“I think it was a play that was kind of up for grabs just inside their blue line, next thing you know we had a chance to keep it in and it goes back out to the red line. We take another whack at it, it comes just inside our blue line we have another whack at it,” Hendricks said. “Just didn’t seem to get enough on it to get it back. Next thing you know, they got through and that was a nice play, but it shouldn’t have gotten that far that’s for sure.”
>>It’s not going to get easier. The Capitals sit last in the NHL at 1-5-1 with three points – Calgary is tied with three points as well but has played two fewer games. They play five games in the next nine days, starting Friday against the Flyers at Verizon Center.
Even teams that aren’t off to a strong start, like Philadelphia at 2-5-0, are fighting to scrounge up points any way they can, lest they fall too far behind in this shortened season. The Capitals are in that boat as well, but so far they haven’t proven they can overcome obstacles and a determined foe to capture victories.
>>A few Capitals said they believed the team played well at even strength, that they just didn’t give themselves enough opportunities to play 5-on-5 to take advantage of it or were being burned by little mistakes.
While Washington certainly needs to find ways to stay out of the penalty box, it also didn’t play anywhere near as cohesive of a team game in Toronto as it did two nights earlier in Ottawa. To me, that’s what made the loss to the Maple Leafs seem like a significant step backwards. There was plenty to build off of when things fell apart against the Senators. Against the Maple Leafs, not so much.
Here are some of the aforementioned comments. Buy or sell, Caps fans?
“I just think we’re getting pretty unlucky on chances against,” John Carlson said. “We’ve played very, very good in a lot of those two games and it kind of ruins the mojo by we’re getting burned on chances. It’s not like we’re giving up 20 chances in the third period or 20 chances in the second period. It’s just we give up five and they score on three of them. That’s really unfortunate. We obviously have to be better. That’s not an excuse for anything. Three goals against is three goals against.”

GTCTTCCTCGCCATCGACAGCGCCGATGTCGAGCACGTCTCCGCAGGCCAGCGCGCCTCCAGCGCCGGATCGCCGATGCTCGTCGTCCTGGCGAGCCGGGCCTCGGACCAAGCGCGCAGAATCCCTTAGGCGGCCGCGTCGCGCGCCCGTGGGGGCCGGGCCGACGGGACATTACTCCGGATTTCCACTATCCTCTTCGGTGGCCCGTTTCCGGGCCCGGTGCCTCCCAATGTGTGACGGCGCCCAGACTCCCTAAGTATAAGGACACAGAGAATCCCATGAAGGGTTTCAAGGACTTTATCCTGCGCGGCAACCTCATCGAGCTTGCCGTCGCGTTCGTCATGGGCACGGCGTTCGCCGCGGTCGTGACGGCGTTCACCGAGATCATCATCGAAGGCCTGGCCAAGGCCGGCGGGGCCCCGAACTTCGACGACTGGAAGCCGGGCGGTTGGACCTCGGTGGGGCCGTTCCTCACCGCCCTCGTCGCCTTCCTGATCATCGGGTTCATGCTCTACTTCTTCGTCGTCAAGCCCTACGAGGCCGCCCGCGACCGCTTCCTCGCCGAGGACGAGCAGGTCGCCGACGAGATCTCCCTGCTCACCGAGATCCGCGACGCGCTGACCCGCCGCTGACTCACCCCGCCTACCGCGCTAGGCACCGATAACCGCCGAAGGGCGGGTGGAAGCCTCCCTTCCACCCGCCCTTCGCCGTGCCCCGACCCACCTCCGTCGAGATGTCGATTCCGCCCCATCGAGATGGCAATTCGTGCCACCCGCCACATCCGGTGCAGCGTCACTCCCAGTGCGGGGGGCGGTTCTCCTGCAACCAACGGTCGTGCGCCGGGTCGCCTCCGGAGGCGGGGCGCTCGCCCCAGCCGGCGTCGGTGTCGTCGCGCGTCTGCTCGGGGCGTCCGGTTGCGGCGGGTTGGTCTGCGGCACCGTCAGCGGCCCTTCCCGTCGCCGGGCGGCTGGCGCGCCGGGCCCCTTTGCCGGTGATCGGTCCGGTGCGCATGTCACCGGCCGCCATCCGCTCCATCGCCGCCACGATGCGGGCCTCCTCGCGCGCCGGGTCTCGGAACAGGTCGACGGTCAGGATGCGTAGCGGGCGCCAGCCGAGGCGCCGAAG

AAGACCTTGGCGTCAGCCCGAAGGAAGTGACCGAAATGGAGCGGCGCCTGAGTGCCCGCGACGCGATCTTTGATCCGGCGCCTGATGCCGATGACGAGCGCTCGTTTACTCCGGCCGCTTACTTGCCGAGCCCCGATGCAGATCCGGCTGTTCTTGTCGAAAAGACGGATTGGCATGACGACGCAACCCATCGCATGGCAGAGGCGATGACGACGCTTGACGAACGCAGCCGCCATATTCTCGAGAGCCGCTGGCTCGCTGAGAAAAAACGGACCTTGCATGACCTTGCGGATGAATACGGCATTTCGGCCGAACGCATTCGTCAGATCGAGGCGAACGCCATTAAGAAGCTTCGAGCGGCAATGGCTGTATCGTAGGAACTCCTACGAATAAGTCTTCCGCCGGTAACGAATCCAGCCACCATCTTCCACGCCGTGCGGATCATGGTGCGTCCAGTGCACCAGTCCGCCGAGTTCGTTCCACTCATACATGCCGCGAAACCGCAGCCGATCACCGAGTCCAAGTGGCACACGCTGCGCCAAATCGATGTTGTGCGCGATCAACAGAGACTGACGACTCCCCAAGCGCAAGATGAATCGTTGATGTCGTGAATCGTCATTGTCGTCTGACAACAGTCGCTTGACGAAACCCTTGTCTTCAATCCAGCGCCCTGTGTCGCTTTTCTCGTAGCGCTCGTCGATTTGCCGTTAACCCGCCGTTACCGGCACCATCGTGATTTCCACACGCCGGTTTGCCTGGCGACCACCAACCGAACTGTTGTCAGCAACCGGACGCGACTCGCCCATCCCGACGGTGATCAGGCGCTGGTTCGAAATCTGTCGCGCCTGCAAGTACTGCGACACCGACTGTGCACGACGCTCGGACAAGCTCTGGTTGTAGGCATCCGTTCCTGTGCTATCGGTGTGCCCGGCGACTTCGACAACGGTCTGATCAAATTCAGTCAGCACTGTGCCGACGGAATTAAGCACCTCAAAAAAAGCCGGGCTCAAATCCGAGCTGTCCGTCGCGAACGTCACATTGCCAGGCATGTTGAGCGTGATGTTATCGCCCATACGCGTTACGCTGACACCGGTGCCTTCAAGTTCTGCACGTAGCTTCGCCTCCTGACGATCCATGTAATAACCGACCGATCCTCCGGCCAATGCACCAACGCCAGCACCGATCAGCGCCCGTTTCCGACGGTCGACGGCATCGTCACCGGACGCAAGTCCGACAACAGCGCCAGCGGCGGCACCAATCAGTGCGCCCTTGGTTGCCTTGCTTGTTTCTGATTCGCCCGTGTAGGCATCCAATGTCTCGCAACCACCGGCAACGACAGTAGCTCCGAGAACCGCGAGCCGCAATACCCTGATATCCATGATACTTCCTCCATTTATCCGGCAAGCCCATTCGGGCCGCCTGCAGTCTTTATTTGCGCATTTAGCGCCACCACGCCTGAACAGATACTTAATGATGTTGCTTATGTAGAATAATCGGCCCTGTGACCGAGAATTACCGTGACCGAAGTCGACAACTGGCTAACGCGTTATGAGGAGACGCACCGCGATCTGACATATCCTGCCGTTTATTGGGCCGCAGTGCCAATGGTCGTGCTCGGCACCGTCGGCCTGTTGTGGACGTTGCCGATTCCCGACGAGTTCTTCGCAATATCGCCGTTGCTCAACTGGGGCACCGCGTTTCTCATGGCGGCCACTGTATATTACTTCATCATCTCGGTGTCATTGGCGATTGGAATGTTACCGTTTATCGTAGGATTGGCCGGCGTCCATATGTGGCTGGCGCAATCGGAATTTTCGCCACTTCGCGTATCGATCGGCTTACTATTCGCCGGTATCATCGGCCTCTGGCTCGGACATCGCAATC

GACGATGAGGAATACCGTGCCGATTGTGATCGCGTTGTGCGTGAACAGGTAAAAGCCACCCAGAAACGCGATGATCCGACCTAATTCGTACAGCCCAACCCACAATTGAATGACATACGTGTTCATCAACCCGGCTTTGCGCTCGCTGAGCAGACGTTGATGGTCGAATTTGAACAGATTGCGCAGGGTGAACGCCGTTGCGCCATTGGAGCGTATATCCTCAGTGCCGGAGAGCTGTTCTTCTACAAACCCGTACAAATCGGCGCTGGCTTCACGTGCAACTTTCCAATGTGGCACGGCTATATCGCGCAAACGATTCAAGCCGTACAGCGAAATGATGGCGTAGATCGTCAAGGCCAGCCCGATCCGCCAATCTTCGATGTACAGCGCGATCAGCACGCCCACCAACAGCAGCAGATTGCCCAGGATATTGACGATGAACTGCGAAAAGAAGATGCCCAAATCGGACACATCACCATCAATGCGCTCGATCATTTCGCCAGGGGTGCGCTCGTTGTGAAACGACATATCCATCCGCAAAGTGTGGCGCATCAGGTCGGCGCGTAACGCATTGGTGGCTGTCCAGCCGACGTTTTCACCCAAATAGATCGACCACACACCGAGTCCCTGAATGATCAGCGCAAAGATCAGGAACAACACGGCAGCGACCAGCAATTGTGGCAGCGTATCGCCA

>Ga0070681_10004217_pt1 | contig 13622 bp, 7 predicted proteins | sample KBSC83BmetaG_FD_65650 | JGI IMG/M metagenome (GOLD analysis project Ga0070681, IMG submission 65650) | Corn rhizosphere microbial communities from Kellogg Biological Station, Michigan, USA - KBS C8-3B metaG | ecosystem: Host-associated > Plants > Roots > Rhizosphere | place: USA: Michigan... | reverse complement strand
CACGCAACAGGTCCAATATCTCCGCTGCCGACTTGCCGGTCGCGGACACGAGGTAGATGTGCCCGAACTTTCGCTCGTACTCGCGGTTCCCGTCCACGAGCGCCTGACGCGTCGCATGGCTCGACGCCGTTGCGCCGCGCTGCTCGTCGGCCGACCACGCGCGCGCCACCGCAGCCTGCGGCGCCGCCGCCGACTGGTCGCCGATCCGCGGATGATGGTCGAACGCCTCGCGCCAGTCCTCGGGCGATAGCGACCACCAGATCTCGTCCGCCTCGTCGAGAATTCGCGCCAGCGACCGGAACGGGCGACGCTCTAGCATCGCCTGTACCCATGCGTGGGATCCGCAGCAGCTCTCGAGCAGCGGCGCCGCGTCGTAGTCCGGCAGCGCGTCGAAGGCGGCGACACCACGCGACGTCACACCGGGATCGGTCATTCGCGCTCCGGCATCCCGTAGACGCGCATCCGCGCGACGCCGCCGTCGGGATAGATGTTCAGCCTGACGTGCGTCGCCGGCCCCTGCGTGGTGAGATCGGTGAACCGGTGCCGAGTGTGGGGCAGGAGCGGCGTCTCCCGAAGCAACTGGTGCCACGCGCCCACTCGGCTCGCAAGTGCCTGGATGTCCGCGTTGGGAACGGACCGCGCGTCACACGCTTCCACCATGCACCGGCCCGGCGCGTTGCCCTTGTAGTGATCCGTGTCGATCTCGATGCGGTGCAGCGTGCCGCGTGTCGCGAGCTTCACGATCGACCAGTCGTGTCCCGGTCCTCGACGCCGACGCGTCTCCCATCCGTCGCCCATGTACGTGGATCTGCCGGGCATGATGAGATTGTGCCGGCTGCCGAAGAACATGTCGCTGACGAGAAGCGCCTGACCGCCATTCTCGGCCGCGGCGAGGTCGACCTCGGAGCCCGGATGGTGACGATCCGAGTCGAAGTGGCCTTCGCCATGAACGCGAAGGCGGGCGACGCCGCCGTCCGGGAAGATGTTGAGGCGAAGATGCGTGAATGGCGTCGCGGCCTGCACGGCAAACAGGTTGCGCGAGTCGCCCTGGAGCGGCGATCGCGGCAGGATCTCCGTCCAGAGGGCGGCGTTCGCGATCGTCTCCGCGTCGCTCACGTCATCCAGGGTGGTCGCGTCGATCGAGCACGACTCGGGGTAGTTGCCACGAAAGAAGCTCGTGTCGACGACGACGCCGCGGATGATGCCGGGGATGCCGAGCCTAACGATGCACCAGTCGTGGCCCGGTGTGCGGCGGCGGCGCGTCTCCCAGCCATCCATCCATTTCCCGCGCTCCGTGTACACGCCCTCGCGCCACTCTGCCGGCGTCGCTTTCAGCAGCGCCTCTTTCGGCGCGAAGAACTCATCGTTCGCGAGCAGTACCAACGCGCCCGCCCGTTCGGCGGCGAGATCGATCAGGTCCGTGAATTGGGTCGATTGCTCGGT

Said Hendricks: “Other than the penalties, I thought we were playing very good 5-on-5 hockey. I thought for the most part we were taking it to them 5-on-5. We have to find ways to stay out of the penalty box, it keeps hurting us.”
>>Will Coach Adam Oates shake up the lineup today against the Flyers?
He’s started each of the past four games with the same lines – Alex Ovechkin with Jay Beagle and Joey Crabb; Nicklas Backstrom between Wojtek Wolski and Troy Brouwer; Mike Ribeiro between Jason Chimera and Joel Ward; and either Marcus Johansson or Mathieu Perreault centering Matt Hendricks and Eric Fehr.
With the exception of the Chimera-Ribeiro-Ward line, those combinations seem tepid at best. There may be zone time or even pressure off of the cycle, but for as much as Washington depends on its even-strength play right now, it’s not getting enough offensive punch out of its forward units when playing 5-on-5.
Ribeiro had a pair of pretty setups on the Capitals’ goals Thursday, is the team’s leading scorer and has showed flashes of chemistry with Ovechkin when the two play together. Perhaps it’s time for him to see some minutes alongside the captain?